James Cook named the islands Furneaux’s Islands, after Tobias Furneaux. Flinders named the largest island in the group “Great Island”. He also named a group of mountains on Flinders Island, the “Three Patriarchs”. The small island just to the east, Flinders named “Babel Island” from the noises made by the seabirds there.

Phillip Parker King later named the largest island Flinders Island, after Matthew Flinders.There are three islands named “Flinders’ Island”—the large island on the east side of Bass Strait, named by Phillip Parker King; an island in the Investigator Group of South Australia, named by Matthew Flinders after his young brother Samuel Flinders (midshipman on the Investigator); and an island in the Flinders Group north of Cooktown, Queensland was named after Matthew Flinders.

Settlement

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In the late 18th century, the island was frequented by sealers and Aboriginal women, the majority of whom had been kidnapped from their mainland tribes. Seal stocks soon collapsed, causing the last sealing permit to be issued in 1828. Many sealers’ families chose to stay in the Furneaux Group, subsisting on cattle grazing and muttonbirding.

From 1830, the remnants of the Tasmanian Aboriginal population were exiled to Settlement Point (or Wybalenna, meaning Black Man’s House) on Flinders Island. These 160 survivors were deemed to be safe from white settlers here, but conditions were poor, and the relocation scheme was short-lived. In 1847, after a campaign by the Aboriginal population against their Commandant, Henry Jeanneret, which involved a petition to Queen Victoria, the remaining 47 Aboriginals were again relocated, this time to Oyster Cove Station, an ex-convict settlement 56 kilometres south of Tasmania’s capital, Hobart,[5] where Truganini, the last full-blood Tasmanian Aborigine, died in 1876.[dubious – discuss]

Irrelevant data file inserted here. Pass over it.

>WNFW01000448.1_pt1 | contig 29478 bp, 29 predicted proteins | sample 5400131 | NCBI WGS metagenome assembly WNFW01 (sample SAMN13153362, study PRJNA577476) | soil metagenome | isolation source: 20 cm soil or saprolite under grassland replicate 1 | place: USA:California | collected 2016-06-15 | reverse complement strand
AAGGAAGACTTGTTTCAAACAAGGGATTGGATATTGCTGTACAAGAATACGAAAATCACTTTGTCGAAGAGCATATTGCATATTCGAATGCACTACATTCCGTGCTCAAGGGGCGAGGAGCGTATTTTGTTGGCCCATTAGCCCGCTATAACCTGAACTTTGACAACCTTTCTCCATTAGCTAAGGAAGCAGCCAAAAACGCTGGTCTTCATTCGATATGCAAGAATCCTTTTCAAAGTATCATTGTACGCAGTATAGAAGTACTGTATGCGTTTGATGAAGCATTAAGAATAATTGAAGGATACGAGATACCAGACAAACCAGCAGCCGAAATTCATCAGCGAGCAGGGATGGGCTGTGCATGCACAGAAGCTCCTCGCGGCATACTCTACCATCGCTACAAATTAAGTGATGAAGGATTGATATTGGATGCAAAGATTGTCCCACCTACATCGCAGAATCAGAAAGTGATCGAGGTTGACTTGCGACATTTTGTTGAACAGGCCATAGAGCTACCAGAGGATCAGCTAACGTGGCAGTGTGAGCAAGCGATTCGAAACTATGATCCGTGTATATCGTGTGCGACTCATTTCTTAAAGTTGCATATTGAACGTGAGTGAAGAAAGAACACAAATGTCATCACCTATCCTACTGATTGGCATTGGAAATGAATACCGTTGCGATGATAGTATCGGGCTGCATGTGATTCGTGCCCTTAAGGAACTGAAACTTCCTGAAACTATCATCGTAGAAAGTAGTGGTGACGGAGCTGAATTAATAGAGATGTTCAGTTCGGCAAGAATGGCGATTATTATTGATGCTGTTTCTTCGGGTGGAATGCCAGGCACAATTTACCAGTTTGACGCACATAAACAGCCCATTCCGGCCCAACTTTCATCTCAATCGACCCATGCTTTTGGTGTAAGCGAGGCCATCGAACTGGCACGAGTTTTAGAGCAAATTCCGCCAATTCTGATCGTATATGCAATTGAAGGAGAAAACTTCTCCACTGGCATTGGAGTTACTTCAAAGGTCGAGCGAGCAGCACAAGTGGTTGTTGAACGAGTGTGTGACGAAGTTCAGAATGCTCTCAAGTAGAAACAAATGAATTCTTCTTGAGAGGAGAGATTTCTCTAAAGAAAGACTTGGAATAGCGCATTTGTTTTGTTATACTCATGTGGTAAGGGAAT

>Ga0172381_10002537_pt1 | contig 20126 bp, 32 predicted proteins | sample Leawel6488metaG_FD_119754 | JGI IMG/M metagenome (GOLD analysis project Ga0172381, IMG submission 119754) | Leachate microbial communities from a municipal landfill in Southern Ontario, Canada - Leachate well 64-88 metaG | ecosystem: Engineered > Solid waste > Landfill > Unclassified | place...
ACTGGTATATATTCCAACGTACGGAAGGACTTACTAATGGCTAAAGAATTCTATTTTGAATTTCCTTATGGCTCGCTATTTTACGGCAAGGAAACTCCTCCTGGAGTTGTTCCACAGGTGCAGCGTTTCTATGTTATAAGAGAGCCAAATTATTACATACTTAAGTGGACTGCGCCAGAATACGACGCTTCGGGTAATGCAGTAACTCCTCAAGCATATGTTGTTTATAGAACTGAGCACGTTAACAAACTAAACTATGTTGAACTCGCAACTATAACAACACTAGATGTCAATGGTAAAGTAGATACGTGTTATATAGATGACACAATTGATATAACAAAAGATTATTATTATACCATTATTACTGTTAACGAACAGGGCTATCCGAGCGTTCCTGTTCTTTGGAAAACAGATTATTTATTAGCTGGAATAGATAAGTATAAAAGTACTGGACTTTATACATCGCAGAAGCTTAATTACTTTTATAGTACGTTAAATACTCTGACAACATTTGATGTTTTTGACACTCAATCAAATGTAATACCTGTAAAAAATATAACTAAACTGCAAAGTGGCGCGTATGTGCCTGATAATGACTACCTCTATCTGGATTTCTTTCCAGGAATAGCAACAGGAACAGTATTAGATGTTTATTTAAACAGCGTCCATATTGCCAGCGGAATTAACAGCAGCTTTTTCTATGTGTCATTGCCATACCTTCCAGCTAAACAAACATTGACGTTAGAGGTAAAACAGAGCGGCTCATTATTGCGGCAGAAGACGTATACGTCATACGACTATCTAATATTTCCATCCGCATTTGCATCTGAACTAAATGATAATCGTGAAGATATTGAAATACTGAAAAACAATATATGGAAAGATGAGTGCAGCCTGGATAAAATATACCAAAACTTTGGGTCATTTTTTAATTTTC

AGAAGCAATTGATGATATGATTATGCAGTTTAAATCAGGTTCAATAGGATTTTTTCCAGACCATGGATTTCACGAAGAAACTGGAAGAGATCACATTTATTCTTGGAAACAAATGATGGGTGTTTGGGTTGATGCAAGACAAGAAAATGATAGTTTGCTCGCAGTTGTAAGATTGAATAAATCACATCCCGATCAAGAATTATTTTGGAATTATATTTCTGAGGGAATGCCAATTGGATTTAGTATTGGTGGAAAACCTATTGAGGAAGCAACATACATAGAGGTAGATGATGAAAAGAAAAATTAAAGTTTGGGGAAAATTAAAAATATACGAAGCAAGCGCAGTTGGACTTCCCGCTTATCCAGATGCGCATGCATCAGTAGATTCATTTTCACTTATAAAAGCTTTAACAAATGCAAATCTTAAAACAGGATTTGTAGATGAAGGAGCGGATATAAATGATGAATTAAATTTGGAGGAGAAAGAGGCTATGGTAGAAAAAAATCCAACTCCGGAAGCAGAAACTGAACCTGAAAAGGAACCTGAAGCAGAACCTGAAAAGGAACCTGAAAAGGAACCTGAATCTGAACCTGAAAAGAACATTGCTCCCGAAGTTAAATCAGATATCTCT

From the late 19th century freehold land was given out, but it was not until the 1950s that a proper settlement scheme was initiated, mainly drawing settlers from mainland Tasmania and central New South Wales to Flinders Island’s eastern shore. The Municipality of Flinders Island was instituted in 1903.

Geography and nature

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The island forms part of the state of Tasmania, and part of the Municipality of Flinders Island local government area. Flinders Island is only one of the many islands included in the Municipal area. Of these islands Flinders Island is the only island with more than one permanent settlement, and is by far the largest in the Furneaux Group.

The island is about 62 km from north to south, and 37 km from east to west with a total land area of 1,333 km². Mount Strzelecki in the south west is the island’s highest peak at 756 m. About a third of the island is mountainous and rugged with ridges of granite running the length of the island. The coastal areas are dominated by sandy deposits often taking the shape of dunes. Many coastal lagoons punctuate the eastern shore, formed by dunes blocking further drainage. This drainage is mainly provided by many small streams, few of them permanently flowing directly leading to the waters of Bass Strait or such a lagoon.

The coastal areas are mainly covered in scrub or shrubs, whereas the vegetation at a higher elevation consists of woodland, mainly eucalyptus species. The total number of plant species in the Furneaux Group well exceeds 800, showing the great biodiversity of its ecosystem. Animal species include Bennett’s wallaby (Macropus rufogriseus), brushtail possum (Trichosurus vulpecula), Cape Barren goose (Cereopsis novaehollandiae), short-tailed shearwater (Puffinus tenuirostris), eastern pygmy possum (Cercartetus nanus), potoroo (Potorous apicalis), common ringtail possum (Pseudocheirus peregrinus), Tasmanian pademelon (Thylogale billardierii), and Cape fur seal (Arctocephalus pusillus).The area surrounding Mount Strzelecki in the south west of the island constitutes Strzelecki National Park. The island also supports a population of feral turkeys (Meleagris gallopavo).

(text from Wikipedia)